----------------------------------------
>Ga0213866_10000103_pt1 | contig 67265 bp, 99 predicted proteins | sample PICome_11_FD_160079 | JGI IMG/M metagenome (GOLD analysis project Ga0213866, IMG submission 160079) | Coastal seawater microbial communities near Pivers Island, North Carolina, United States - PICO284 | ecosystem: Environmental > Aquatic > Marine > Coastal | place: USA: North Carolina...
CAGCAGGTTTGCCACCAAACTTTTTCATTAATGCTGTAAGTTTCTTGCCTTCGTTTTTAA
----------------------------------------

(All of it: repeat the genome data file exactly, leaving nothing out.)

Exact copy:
>Ga0213866_10000103_pt1 | contig 67265 bp, 99 predicted proteins | sample PICome_11_FD_160079 | JGI IMG/M metagenome (GOLD analysis project Ga0213866, IMG submission 160079) | Coastal seawater microbial communities near Pivers Island, North Carolina, United States - PICO284 | ecosystem: Environmental > Aquatic > Marine > Coastal | place: USA: North Carolina...
CAGCAGGTTTGCCACCAAACTTTTTCATTAATGCTGTAAGTTTCTTGCCTTCGTTTTTAA